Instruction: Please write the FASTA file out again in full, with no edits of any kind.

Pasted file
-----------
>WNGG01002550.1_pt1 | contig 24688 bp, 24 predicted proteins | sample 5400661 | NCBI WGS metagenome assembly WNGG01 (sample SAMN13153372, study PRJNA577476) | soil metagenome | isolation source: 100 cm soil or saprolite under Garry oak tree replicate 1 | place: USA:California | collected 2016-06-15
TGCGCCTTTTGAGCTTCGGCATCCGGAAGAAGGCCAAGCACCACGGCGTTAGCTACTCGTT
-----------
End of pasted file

>WNGG01002550.1_pt1 | contig 24688 bp, 24 predicted proteins | sample 5400661 | NCBI WGS metagenome assembly WNGG01 (sample SAMN13153372, study PRJNA577476) | soil metagenome | isolation source: 100 cm soil or saprolite under Garry oak tree replicate 1 | place: USA:California | collected 2016-06-15
TGCGCCTTTTGAGCTTCGGCATCCGGAAGAAGGCCAAGCACCACGGCGTTAGCTACTCGTT